RE: so how does he now prove he had losses
by JP Bill - 12/17/12 3:36 AM
In Reply to: Gambling by TONI H
so how does he now prove he had losses in order to claim them?
You may deduct gambling losses only if you itemize deductions. However, the amount of losses you deduct may not be more than the amount of gambling income reported on your return. Claim your gambling losses on Form 1040, Schedule A, as a miscellaneous itemized deduction that is not subject to the 2% limit.
It is important to keep an accurate diary or similar record of your gambling winnings and losses. To deduct your losses, you must be able to provide receipts, tickets, statements or other records that show the amount of both your winnings and losses.
Document Your Deduction!
A running diary of the dates he gambled, the amounts wagered, amounts won, and any expenses incurred. You don't need the casino or racetrack to sign off on the record you keep, you just need to document how much you bet and the payouts you received.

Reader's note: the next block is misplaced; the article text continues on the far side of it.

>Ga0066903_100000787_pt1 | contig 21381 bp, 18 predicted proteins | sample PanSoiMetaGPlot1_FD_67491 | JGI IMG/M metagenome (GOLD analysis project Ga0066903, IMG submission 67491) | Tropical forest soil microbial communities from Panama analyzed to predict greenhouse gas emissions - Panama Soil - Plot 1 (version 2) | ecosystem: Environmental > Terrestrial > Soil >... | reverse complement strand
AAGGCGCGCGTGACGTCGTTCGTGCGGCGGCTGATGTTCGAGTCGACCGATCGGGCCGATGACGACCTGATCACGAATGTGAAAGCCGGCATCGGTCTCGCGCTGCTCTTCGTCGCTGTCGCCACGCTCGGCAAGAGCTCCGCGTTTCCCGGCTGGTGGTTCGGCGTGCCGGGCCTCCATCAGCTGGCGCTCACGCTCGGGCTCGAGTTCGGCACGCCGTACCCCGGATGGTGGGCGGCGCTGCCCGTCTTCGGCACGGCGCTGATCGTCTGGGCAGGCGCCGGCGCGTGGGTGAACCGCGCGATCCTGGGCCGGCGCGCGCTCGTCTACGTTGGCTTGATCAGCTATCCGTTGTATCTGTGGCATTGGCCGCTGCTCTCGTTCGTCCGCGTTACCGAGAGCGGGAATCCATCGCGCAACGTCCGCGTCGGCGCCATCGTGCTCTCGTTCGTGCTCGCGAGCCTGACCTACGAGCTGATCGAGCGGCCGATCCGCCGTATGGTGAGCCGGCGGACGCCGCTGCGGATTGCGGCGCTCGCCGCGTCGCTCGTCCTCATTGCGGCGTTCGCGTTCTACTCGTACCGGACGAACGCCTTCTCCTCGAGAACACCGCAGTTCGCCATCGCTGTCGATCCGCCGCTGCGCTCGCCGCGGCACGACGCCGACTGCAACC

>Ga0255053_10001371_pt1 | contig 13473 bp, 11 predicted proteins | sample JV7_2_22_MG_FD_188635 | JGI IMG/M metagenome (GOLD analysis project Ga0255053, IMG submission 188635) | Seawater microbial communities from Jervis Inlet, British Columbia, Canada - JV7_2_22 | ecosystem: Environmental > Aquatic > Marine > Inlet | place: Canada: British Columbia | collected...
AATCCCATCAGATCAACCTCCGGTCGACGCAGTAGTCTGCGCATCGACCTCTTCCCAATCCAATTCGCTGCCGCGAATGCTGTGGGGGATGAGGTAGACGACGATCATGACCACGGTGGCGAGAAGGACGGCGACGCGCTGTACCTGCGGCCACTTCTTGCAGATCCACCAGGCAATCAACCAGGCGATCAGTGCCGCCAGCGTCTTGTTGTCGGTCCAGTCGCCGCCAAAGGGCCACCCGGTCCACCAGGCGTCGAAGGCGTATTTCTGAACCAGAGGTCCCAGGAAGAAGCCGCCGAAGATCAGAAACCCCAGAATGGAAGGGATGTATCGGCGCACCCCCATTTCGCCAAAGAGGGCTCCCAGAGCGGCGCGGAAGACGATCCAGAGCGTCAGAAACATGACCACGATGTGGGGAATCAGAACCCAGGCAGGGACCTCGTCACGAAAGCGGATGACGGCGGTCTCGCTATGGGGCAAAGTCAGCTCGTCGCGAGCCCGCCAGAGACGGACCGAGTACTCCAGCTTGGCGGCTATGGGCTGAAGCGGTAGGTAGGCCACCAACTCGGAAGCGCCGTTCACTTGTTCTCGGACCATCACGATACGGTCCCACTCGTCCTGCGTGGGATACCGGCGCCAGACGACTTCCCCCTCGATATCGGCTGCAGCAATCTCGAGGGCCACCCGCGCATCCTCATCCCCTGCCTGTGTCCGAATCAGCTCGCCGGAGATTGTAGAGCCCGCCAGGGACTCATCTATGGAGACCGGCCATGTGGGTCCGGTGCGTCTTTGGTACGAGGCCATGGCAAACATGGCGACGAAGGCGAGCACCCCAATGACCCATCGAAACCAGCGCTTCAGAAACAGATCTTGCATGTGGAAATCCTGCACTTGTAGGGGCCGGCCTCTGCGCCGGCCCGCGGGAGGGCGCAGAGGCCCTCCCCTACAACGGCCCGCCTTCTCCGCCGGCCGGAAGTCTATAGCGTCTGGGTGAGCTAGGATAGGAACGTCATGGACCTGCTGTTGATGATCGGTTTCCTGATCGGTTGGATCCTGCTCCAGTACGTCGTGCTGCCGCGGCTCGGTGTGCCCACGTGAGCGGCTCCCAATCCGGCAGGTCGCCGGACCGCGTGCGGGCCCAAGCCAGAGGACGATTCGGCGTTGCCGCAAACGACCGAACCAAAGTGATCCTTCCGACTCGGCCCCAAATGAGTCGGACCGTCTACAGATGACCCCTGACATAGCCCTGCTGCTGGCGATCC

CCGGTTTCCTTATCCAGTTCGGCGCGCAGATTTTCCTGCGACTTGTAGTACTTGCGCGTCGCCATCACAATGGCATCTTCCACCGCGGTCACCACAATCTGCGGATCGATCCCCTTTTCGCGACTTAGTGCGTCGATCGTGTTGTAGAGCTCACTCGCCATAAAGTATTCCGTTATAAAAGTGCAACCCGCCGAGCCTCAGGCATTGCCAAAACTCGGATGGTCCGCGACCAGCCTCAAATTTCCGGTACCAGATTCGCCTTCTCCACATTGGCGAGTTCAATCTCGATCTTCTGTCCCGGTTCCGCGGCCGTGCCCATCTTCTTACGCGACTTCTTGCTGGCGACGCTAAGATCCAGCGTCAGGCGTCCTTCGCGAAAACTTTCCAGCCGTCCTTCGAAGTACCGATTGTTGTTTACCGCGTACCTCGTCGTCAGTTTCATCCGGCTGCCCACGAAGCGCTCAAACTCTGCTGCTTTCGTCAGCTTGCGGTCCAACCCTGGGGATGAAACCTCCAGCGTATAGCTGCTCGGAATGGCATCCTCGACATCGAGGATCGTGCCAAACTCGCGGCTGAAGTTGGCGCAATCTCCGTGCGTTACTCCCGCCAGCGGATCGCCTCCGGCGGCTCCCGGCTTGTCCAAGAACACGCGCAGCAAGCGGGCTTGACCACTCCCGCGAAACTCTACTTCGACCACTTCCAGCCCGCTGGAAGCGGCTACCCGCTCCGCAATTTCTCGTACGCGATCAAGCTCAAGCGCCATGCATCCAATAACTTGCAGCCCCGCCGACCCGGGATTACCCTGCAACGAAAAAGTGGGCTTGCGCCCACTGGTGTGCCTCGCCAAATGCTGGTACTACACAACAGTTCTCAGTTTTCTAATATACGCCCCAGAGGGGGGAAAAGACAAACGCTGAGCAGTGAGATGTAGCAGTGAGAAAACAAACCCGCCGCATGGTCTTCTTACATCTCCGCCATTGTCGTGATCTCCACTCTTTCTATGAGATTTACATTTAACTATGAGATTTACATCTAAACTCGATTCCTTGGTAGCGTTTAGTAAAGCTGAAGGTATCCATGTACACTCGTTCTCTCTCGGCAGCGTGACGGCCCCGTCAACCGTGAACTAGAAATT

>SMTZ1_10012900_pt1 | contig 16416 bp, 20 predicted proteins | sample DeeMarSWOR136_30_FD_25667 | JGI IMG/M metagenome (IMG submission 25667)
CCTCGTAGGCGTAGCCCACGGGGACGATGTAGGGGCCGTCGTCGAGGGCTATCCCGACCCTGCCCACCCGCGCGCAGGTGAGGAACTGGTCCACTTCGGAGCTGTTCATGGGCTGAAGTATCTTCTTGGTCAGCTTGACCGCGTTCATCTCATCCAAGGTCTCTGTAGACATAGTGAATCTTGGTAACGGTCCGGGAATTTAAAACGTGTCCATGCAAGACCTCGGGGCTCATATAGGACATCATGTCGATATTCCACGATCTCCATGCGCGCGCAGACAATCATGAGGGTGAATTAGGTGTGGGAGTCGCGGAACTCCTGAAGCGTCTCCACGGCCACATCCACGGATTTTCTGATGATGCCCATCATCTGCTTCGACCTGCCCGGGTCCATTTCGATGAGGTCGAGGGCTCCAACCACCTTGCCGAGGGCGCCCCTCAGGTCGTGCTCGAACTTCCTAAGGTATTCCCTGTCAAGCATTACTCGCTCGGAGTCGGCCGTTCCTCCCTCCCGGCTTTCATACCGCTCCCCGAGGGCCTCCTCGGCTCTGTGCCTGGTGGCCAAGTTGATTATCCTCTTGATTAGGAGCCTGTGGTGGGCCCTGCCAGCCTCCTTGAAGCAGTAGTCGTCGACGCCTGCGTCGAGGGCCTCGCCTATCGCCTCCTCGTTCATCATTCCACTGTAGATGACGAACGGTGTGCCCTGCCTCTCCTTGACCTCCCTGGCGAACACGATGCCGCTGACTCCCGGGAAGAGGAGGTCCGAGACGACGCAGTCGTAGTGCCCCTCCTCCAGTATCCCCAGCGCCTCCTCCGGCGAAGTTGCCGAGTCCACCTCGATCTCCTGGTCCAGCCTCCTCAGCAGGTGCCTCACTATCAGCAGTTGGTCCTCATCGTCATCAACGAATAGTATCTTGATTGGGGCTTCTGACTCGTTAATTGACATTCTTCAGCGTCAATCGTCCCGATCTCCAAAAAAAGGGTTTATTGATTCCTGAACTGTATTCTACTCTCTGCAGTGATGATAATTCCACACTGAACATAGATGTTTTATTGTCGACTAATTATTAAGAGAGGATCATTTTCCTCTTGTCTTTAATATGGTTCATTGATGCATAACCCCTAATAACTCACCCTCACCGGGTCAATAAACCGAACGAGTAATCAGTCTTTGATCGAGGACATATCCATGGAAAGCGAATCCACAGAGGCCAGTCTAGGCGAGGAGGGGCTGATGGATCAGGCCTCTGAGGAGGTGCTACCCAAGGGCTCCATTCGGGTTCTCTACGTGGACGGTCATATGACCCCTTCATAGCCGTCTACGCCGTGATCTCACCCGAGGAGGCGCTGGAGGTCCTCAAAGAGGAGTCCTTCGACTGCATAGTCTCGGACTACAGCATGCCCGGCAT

If betting on the lottery is your thing, then hold on to your ticket stubs. The court is very clear that the burden of proof is on the taxpayer to demonstrate s/he sustained any losses.
Provided you've kept good records, you can deduct your gambling losses. But you don't do this by subtracting them from the total amount of your winnings. Instead, they are considered a "Miscellaneous Itemized Deduction." This means that your gambling losses won't reduce your tax bill unless they, and the other items you list under "Miscellaneous Itemized Deductions" (such as tax return preparation fees and home office expenses) add up to more than 2% of your Adjusted Gross Income.
Furthermore, you can only deduct losses up to the amount of your winnings- you can't deduct losses over and above the amount you win. For instance, if your total gambling winnings amount to $2000 and your losses add up to $2,500, the maximum amount you can list as a Miscellaneous Itemized Deduction is $2,000.
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